Objective: This study aimed to compare self-reported weight and body mass index (BMI) in order to determine discrepancies between subjective and objective obesity-related markers, and possible explanatory factors of overweight and obesity underestimation, in urban, rural and migrant populations. Materials and Methods: Data from the PERU MIGRANT study, a cross-sectional study, in low-income settings, of urban, migrant (rural-to-urban), and rural groups, including BMI, self-reported weight and socio-demographic indicators were analyzed. Percentage of concurrences between BMI and self-reported weight and Kappa coefficients for inter-rater agreement were calculated. Univariate and standardized descriptive analyses were performed to identify potential explanatory variables for weight underestimation in only overweight and obese individuals, using established BMI and waist circumference cut offs. Results: 983 Participants-199 urban, 583 migrants and 201 rural-were analyzed. Based on BMI, overall prevalence of obesity was 20.1% (95% CI 17.6%-22.6%), and overweight was 38.3% (95% CI 35.2%-41.2%), with differences between study groups (p<0.001). Only 43% of the whole sample had matching self-reported weight and BMI status, whereas 54% underestimated and 3% overestimated their BMI category. Kappa coefficient, between BMI and self-reported weight, for the entire sample was 0.16, rural residents had the lowest coefficient (0.01) and the most underestimation, especially in the overweight category. In overweight and obese individuals, deprivation index (p = 0.016), age (p = 0.014) and waist circumference (p<0.001) were associated with weight underestimation. Discussion: Overall, high levels of overweight, obesity, and underestimation of BMI status were found, with poor agreement between BMI and self-reported weight, showing the unawareness of weight status severity in this low-income setting.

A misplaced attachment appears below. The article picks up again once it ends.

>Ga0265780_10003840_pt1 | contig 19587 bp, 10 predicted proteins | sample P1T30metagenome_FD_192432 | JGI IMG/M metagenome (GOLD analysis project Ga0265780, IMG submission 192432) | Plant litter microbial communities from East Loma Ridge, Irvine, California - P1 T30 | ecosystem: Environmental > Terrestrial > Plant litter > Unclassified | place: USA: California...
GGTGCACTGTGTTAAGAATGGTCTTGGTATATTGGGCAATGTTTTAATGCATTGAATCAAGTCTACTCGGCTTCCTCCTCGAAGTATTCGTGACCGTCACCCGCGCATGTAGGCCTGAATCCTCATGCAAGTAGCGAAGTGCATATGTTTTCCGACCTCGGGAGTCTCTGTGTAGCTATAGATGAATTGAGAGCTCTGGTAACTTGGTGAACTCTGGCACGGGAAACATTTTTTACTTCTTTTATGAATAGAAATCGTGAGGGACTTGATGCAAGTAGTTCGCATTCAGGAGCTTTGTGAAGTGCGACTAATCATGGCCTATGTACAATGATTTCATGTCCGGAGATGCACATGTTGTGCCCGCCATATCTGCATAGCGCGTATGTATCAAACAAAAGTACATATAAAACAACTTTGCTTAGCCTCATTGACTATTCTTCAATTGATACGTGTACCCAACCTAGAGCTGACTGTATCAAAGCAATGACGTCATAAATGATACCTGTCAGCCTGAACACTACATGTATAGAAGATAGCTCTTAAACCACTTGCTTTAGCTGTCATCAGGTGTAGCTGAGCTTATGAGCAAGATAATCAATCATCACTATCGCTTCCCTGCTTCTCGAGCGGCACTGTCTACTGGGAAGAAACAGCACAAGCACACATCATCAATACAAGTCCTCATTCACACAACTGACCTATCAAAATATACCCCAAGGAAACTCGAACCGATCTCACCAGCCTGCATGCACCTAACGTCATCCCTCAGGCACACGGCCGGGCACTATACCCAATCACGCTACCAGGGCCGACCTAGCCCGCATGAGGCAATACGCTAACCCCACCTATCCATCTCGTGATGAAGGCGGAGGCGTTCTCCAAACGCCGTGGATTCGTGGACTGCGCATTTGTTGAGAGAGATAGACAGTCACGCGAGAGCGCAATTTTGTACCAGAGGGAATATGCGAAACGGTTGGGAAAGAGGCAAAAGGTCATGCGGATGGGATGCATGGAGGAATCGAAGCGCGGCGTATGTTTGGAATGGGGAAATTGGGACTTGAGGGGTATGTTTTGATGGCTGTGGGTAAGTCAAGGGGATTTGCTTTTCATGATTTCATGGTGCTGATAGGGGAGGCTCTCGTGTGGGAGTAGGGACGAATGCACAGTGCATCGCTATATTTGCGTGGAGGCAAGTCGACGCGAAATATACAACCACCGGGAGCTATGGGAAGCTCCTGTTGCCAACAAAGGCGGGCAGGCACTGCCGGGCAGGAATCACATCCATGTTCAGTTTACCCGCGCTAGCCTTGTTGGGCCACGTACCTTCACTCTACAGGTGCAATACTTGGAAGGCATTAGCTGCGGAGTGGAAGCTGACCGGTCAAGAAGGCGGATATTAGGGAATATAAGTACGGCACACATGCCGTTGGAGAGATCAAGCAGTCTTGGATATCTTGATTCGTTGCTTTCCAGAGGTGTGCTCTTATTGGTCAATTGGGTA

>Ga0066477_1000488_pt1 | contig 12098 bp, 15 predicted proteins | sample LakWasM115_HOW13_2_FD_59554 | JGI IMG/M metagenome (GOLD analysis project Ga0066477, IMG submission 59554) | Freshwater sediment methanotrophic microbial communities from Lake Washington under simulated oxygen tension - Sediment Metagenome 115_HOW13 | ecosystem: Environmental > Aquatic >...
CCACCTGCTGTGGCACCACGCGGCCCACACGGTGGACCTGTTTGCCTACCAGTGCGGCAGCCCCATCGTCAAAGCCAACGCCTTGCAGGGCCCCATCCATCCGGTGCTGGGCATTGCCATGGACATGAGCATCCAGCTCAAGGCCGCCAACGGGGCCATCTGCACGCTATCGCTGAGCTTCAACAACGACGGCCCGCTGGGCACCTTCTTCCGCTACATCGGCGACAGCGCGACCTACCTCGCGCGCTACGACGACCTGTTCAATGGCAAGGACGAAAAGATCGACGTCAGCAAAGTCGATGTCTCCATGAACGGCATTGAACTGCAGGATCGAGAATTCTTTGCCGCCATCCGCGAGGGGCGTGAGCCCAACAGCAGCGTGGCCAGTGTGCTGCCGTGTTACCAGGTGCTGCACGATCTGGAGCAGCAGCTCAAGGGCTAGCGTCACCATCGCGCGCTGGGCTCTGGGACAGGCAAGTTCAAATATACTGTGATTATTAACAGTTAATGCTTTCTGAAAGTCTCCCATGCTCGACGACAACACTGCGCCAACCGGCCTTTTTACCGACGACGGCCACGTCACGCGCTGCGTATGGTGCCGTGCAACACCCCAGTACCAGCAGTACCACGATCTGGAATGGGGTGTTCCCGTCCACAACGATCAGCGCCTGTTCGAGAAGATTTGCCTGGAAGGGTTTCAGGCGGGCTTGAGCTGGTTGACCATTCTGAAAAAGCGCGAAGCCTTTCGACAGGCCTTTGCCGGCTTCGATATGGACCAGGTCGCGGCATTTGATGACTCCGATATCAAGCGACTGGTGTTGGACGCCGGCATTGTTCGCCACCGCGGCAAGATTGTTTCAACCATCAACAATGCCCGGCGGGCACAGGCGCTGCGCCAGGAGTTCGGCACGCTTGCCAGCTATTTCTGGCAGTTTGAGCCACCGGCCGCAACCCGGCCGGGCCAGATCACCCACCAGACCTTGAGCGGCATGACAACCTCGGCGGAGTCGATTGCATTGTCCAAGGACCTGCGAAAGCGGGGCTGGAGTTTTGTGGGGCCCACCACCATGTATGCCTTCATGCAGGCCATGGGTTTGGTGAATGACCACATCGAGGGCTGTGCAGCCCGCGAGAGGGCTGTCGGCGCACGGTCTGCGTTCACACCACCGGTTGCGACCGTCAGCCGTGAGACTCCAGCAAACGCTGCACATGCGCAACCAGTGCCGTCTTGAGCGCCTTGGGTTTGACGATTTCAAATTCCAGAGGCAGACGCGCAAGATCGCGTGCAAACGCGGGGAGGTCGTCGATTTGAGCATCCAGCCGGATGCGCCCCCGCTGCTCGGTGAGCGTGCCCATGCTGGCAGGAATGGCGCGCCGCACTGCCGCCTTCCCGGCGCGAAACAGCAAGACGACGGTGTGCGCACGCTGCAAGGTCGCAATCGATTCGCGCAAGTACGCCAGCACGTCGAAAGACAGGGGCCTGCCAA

ASJC Scopus subject areas
- Biochemistry, Genetics and Molecular Biology(all)
- Agricultural and Biological Sciences(all)